the United States and surrounded with fancy scroll work

her name is tastefully gilded & painted on the Stern.

Her Bulwarks are solid rising about 6 feet above the deck.

Her Top Gallant fore castle extends to the foremast and is

filled for the accommodation of the Crew, behind the foremast

is a large House which contains the Galleys, Lower

state Rooms and Ice House. Her full poop deck is

between 7 & 8 feet high and contains within it the Ladies

Cabin, the Dining and other Apartments, the outline of the

Poop is protected by Rails on turned Stanchions, and the

enclosure forms a spacious and beautiful promenade, she

has a small House aft which shelters the Helmsmen and

contains a Room which servers for smoking and other purposes.

The Ladies Cabin is aft & measures 30 feet by 13 and

6 ½ high, it is pure white with gilt & carved work on the

Panels, and Papier Maché cornices, furnished with sofas,

Piano & Mirrors also a small but well selected Library

The Captains Cabin & Sleeping Room together with 11 spacious

Staterooms and a Bath Room open out of the Ladies

Saloon. The Dining Saloon is 35 feet long 15 wide

Walls are Mahagony and enamelled White Panels and

Pilasters ornamented with Flowers and richly gilded, two

of the after panels on each side are Mirrors and a large

Square Mirror ornaments the back portion. The alternate

panels along the sides are stained Glass Windows variegated

with  National emblems etc. The furniture of the Rooms is of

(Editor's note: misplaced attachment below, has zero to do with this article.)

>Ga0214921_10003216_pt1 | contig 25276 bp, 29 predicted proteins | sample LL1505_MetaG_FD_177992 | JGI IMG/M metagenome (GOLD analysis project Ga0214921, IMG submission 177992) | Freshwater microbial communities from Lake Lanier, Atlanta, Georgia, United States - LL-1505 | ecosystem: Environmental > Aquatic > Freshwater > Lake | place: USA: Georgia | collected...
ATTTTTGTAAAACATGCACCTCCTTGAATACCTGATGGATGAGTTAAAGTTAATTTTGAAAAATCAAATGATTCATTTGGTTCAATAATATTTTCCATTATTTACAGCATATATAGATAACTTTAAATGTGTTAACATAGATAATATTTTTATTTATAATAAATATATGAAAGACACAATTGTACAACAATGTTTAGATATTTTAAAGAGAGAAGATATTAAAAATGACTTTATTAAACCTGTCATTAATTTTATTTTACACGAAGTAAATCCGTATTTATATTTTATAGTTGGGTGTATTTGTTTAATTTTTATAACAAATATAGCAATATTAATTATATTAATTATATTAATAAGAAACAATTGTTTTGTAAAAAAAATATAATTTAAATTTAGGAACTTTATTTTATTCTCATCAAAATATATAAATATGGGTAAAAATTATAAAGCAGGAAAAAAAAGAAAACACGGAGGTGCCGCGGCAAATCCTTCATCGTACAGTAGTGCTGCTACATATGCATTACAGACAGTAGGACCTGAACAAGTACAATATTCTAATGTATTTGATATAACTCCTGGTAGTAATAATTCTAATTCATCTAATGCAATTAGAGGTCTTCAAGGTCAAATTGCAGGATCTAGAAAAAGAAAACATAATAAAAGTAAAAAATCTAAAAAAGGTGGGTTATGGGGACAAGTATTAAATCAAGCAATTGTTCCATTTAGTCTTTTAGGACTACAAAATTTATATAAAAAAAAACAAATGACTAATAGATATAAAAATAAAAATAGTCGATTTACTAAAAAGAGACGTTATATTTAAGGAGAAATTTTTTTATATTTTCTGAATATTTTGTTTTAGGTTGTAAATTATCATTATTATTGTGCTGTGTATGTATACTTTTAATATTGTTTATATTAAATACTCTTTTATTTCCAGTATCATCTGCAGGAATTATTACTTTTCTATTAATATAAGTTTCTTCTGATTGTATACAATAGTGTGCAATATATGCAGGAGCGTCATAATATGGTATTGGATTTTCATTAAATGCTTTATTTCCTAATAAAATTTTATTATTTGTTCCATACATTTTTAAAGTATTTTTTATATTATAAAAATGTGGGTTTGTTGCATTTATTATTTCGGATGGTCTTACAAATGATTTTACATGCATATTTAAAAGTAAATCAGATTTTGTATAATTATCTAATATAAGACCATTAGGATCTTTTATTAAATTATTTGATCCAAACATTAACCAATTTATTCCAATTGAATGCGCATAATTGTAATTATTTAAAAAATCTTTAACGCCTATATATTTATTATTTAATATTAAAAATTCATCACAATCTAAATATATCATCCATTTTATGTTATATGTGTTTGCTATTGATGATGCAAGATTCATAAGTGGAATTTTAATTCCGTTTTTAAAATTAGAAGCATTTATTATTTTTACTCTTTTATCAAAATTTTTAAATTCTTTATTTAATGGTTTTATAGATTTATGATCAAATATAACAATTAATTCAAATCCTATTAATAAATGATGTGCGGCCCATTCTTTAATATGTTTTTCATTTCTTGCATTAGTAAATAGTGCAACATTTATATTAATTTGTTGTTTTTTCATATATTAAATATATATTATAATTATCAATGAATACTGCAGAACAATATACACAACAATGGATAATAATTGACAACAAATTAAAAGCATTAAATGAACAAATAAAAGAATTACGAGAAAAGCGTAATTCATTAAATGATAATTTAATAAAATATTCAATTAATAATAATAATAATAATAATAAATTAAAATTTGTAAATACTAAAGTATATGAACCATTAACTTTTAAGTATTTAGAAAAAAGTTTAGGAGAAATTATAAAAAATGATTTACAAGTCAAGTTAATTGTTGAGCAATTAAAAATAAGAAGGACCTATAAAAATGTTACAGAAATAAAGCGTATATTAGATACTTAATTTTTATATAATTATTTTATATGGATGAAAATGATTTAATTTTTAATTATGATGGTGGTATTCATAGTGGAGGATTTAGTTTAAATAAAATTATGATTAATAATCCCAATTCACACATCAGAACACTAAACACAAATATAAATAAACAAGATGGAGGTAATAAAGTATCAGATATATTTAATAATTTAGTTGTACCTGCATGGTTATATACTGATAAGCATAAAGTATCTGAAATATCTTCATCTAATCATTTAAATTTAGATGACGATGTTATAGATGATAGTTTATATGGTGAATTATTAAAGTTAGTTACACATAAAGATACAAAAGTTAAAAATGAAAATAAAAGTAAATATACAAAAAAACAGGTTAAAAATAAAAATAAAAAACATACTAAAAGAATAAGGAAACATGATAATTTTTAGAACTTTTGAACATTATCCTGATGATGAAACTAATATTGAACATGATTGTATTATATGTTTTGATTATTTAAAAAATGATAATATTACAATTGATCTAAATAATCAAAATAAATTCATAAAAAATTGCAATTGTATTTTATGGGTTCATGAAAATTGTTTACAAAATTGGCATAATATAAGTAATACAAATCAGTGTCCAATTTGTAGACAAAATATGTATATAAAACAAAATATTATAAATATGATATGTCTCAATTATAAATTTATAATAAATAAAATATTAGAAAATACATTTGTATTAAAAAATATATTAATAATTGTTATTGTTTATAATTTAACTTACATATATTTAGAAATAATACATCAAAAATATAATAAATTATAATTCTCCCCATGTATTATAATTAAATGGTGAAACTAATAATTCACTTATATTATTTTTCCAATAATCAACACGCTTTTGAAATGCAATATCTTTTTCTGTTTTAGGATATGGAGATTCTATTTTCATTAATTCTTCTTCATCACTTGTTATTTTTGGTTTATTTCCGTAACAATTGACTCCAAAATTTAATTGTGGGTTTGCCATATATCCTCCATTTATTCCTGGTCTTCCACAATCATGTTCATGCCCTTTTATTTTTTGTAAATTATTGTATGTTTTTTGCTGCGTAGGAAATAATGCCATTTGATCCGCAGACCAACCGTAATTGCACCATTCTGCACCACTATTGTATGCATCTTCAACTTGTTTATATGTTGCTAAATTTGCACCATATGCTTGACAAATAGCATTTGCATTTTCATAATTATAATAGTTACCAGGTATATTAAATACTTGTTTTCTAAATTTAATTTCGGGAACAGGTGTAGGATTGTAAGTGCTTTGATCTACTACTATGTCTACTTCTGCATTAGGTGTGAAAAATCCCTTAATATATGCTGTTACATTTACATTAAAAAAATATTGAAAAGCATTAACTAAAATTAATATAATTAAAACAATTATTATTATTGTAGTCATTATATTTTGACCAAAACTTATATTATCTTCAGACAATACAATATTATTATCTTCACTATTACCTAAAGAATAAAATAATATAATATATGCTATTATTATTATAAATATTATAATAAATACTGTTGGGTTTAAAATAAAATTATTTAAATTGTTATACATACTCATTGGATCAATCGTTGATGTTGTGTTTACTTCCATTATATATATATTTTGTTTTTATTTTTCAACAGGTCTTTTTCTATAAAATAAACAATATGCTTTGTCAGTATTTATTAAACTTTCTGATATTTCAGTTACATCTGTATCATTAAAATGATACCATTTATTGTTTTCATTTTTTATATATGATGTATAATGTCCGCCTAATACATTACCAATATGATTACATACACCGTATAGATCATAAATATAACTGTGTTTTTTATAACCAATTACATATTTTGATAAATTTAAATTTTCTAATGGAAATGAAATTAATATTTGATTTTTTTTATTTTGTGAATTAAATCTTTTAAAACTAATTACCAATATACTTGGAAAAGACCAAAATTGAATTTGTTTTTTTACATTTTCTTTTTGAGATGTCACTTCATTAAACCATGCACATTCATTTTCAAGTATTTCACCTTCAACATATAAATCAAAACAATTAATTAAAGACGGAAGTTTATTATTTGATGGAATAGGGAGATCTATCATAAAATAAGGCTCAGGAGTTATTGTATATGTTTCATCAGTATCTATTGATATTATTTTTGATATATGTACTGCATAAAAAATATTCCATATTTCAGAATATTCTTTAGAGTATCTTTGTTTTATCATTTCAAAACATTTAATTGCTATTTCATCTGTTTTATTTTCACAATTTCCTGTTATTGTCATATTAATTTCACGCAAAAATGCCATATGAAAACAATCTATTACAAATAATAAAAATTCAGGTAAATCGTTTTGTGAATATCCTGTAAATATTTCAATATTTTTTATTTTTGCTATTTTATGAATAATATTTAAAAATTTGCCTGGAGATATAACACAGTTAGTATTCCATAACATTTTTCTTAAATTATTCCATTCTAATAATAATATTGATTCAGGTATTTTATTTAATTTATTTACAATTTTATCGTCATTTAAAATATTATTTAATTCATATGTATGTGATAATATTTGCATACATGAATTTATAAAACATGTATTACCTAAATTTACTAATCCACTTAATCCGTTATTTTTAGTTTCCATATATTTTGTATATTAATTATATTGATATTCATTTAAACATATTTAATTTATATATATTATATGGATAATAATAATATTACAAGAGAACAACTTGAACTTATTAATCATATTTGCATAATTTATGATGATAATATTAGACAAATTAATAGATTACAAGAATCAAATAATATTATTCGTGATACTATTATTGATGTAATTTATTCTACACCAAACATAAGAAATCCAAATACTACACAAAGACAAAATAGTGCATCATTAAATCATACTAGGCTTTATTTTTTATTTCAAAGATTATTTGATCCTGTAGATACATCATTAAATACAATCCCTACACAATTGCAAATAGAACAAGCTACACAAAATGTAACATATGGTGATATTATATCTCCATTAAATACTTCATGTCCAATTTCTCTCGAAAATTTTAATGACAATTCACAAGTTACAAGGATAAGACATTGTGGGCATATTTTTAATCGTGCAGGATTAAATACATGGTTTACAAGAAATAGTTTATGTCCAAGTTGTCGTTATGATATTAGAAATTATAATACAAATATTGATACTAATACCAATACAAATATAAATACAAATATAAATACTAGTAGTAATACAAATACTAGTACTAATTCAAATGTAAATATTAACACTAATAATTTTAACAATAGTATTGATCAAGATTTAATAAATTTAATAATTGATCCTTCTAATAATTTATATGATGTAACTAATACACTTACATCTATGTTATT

the most costly kind finished in the highest style of Art

In front of the Saloon are the State Rooms of the first and

second officers Windows of which are of beautifully stained

glass, a Staircase in the after part of the saloon leads

to the Gentlemens Sleeping apartment which commits of

24 staterooms with 2 baths in each and extend alongside

leaving a spacious Cabin outside. The second and

intermediate Cabins extend forward from the Gentlemens

Sleeping Apartments and are neatly and comfortably

filled, with abundance of light & Ventilation.

She is heavily sparred and will spread in one single

suit of Sails 15000 Yards of Canvas, the following

lengths of the Masts are calculated above deck

Fore Mast —     147 feet

Main Mast          180 feet

Mizzen —           144 feet

Yards

Fore Yard 95 feet, Top 74, Top Gallant 53, Royal 39

Main 107, Top 80, Top Gallant 58, Royal 42, Sky 32

Crossjack 78, Miz Top 63, Top Gallant 45, Royal 30’

                                                                              – Saturday, March 14th (p. 97–99)

The data and to some extent even the wording coincide with an account of the ship in the “The Boston Daily Atlas” (Vol. XII, No. 53, Friday, September 1st, 1854). It is likely that this account was on hand to Alfred Withers as he wrote this lines, at least he must have knew about it or a similar account (cf. BRUZELIUS INFO, BDA 1854-09-01). Some information on the ship was also added in the original diary by another hand quite some time later as it refers to the book “In the Days of the Tall Ship” by R.A. Fletcher, which was originally published in 1930.